Judas Iscariot or Mary of Bethany? Envy or gratitude?

What will you choose?

Amen.

11 comments:

Göran Koch-Swahne said...

Thank you for this, dear Sister!

Priscilla said...

Elizabeth, I printed this sermon out and plan on reading it every single day for the next 2 weeks. Thank you. Once again you words have brought me tears and healing unlooked for. You are blessed indeed.

Elizabeth Kaeton said...

Priscilla - Thanks,my dear. You honor me.

Elizabeth Kaeton said...

Hey, "Anonymous" - Yeah you - the one who is "leaving the Episcopal coven".

Gee, was it something I said?

Oh, well. Buh-bye!

Elizabeth Kaeton said...

Virtueonline as a source of reliable information?? Bwahahahahahah . . . Oh, honey, you really need to get out and about more. Your education has been sadly neglected.

What's even funnier is someone who signs their posts 'anonymous' calling someone like me a 'coward'.

Oh, God. My sides are hurting from laughing so hard. You know, maybe I should share some of these "anonymous" comments here - just for the entertainment factor alone.

Nah. There's a difference between what I find personally amusing and hanging it up for ridicule. I wouldn't do that - even to someone who doesn't have the strength to put their real name next to their convictions.

Elizabeth Kaeton said...

Anonymous - Okay, I am a 'prisoner of hope'. I'll give you one more chance. Write a comment that speaks to the issues raised by the sermon - gratitude vs. envy, or how you see the juxtaposition of Mary of Bethany and Judas Iscariot in this gospel passage and I'll happily print it. If. . . IF. . .IF you print your name and have a traceable url or link.

Offer concrete criticism or critique, give me some supporting evidence to your claim that The Episcopal Church has become a 'coven' and I'll print that, too. But, make one - just one - ad hominem attack and I'll have no trouble clicking on the 'reject' button.

I suspect you won't be able to do that. I suspect there's more to the notion of 'envy' that pushed your internal 'reject' button.

I preached the gospel to the best of my ability and from my heart of hearts to a congregation I thought needed this particular perspective. I did that without any gutter snipping or attacks. I'm encouraging you to do the same.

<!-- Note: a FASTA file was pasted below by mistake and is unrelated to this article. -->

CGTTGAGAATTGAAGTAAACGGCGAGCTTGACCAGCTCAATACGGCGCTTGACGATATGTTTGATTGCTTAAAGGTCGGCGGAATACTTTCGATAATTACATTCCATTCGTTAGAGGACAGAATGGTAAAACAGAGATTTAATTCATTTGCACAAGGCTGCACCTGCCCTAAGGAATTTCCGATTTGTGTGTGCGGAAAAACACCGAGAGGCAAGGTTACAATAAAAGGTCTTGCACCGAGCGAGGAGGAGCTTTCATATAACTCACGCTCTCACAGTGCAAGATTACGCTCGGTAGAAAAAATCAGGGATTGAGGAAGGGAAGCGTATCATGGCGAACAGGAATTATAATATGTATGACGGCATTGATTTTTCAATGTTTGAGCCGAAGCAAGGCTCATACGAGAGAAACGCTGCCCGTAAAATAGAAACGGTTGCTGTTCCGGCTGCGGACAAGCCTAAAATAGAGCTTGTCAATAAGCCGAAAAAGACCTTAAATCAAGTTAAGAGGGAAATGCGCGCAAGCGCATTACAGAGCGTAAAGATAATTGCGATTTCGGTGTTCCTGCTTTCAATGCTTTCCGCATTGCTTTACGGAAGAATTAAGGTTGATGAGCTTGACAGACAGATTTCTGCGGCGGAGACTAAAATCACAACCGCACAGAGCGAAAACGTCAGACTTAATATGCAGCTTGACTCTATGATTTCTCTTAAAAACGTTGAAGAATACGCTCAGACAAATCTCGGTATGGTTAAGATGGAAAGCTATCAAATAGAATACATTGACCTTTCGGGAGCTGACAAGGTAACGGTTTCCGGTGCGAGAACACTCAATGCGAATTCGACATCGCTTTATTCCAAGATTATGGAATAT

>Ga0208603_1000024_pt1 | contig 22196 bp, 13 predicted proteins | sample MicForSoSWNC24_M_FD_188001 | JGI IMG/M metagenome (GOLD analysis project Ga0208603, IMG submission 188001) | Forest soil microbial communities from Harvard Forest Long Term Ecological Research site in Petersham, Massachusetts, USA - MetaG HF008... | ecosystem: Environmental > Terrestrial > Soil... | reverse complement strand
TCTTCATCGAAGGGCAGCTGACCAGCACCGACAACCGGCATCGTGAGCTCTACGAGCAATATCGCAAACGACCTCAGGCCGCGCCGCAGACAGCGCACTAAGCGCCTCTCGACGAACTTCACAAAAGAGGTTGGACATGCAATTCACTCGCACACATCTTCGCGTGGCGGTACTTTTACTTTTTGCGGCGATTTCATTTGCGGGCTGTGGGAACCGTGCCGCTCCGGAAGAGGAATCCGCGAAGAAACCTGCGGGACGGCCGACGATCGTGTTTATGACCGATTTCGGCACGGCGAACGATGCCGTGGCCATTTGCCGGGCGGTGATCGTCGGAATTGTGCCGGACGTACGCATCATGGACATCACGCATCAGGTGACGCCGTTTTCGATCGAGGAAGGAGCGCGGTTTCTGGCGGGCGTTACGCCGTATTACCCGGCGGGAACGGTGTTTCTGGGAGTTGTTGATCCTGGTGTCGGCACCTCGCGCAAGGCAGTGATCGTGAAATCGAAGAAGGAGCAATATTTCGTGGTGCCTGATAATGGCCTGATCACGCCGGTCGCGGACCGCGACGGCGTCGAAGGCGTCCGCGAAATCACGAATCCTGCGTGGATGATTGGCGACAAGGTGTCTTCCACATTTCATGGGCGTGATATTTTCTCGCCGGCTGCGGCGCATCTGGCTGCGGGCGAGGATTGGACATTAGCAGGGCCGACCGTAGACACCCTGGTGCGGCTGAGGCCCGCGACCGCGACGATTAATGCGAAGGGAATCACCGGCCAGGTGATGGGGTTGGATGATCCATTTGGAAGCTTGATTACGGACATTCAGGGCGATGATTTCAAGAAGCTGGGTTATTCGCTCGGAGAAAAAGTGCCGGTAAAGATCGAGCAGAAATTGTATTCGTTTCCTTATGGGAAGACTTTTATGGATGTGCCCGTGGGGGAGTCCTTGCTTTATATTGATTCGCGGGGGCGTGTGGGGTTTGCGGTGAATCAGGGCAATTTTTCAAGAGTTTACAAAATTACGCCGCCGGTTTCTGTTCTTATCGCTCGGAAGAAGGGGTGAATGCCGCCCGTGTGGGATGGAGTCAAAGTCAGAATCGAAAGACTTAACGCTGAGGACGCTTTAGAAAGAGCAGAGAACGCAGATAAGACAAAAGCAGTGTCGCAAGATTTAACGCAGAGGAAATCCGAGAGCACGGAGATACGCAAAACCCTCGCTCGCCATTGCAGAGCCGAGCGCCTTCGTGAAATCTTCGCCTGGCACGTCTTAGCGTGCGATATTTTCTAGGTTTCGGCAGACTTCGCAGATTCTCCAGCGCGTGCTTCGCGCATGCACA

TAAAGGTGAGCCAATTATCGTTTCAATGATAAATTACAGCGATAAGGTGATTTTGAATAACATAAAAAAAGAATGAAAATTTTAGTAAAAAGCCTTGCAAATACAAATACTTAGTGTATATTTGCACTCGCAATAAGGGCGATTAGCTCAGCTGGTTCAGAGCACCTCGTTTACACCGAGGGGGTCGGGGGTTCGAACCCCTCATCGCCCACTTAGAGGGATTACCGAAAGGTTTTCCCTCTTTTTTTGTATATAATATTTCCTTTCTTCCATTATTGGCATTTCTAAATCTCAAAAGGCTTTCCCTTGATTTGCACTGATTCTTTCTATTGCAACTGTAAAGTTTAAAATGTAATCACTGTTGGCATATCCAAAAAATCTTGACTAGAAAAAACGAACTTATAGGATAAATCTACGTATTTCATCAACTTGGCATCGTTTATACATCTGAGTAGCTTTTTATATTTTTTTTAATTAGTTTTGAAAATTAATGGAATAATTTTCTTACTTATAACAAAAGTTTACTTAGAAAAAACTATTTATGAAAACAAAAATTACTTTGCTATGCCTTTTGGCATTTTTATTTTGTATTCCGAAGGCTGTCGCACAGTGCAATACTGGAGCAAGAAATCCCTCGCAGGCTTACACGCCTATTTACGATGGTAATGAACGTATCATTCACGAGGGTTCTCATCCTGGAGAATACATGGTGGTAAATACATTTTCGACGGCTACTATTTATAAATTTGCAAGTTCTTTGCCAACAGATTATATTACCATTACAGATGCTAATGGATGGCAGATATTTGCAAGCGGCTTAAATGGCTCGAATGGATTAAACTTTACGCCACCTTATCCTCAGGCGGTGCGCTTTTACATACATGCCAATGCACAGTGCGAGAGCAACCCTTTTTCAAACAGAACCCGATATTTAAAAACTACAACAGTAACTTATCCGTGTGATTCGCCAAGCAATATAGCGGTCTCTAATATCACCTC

Kirkepiscatoid said...

Here is the bit that leaped forward at me in big black letters in my brain:

"Envy and Gratitude. They are two sides to the same response – two polar opposites of human nature – both of which arise from passions that are stirred deep within us.

One can lead us to prodigal acts of generosity, the other can lead to destructive behavior like gossip or complicity with those in power who can destroy. Both result when our hearts are stirred with passion."

Wow.

When I've been the "oppressor" it is because I am often being complicit with one who is in power. When I am the one "resented" it is often with this weird rage aimed towards me, that a long time ago I realized it had elements of the same passions of love, but was polluted with jealousy.

Hmmm....that sounds a little like your anonymous buddy, there!

Grandmère Mimi said...

Elizabeth, yours is a lovely sermon. I like the positioning of envy and gratitude as opposites. One attitude is pinched and withholding and the other is open and giving. Food for thought here. Thank you, m'dear.

Martin said...

You make an interesting comment on Judas that envy was his driving passion. I think however envy was not directed at Mary but the other disciples. I think Judas wanted to be popular like John or Peter wanted to say the right thing, wanted Jesus approval. I know as teacher that look in a child's eye
when he puts up his hand with the answer and the answers wrong. The child can either accepts he was wrong and move on or he gets angry
and starts sabotaging his work. I think that at this turning point he chose the later. Andrea Kidd

Anonymous said...

Great perspective pastor Elizabeth. Just what I was looking for around that topic and gospel. God bless.

Elizabeth Kaeton said...

Thanks Anonymous. Next time, please leave your name.